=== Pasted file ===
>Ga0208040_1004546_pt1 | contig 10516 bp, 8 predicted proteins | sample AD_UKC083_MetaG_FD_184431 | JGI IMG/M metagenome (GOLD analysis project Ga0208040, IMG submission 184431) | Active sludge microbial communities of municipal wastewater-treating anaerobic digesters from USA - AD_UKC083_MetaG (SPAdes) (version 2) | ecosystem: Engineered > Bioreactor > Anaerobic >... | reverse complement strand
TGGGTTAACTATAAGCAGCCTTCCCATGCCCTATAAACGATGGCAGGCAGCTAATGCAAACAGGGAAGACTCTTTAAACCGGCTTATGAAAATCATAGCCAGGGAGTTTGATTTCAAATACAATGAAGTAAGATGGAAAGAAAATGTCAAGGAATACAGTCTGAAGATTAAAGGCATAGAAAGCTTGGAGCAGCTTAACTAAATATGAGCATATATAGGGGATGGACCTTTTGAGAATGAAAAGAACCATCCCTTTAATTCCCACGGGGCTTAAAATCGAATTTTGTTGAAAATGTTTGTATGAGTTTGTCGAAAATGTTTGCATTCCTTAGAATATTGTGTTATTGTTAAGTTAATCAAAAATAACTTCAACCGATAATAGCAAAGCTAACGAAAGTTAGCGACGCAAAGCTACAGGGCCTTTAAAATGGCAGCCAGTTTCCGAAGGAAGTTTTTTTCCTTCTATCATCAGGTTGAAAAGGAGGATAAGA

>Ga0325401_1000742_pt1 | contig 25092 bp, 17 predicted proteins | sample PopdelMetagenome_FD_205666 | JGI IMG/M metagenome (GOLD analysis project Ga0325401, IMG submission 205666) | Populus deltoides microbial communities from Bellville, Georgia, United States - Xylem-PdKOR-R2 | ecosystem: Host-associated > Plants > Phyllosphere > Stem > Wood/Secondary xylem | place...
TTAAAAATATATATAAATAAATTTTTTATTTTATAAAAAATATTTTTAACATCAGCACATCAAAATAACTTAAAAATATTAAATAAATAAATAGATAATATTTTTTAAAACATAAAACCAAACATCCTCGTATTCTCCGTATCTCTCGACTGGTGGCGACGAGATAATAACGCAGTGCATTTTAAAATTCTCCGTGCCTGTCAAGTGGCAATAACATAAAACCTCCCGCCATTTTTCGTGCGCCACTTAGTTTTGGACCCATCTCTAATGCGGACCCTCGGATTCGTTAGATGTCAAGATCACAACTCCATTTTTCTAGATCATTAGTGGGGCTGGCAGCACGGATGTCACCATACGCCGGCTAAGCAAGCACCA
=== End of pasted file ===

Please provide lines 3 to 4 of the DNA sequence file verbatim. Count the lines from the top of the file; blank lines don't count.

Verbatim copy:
>Ga0325401_1000742_pt1 | contig 25092 bp, 17 predicted proteins | sample PopdelMetagenome_FD_205666 | JGI IMG/M metagenome (GOLD analysis project Ga0325401, IMG submission 205666) | Populus deltoides microbial communities from Bellville, Georgia, United States - Xylem-PdKOR-R2 | ecosystem: Host-associated > Plants > Phyllosphere > Stem > Wood/Secondary xylem | place...
TTAAAAATATATATAAATAAATTTTTTATTTTATAAAAAATATTTTTAACATCAGCACATCAAAATAACTTAAAAATATTAAATAAATAAATAGATAATATTTTTTAAAACATAAAACCAAACATCCTCGTATTCTCCGTATCTCTCGACTGGTGGCGACGAGATAATAACGCAGTGCATTTTAAAATTCTCCGTGCCTGTCAAGTGGCAATAACATAAAACCTCCCGCCATTTTTCGTGCGCCACTTAGTTTTGGACCCATCTCTAATGCGGACCCTCGGATTCGTTAGATGTCAAGATCACAACTCCATTTTTCTAGATCATTAGTGGGGCTGGCAGCACGGATGTCACCATACGCCGGCTAAGCAAGCACCA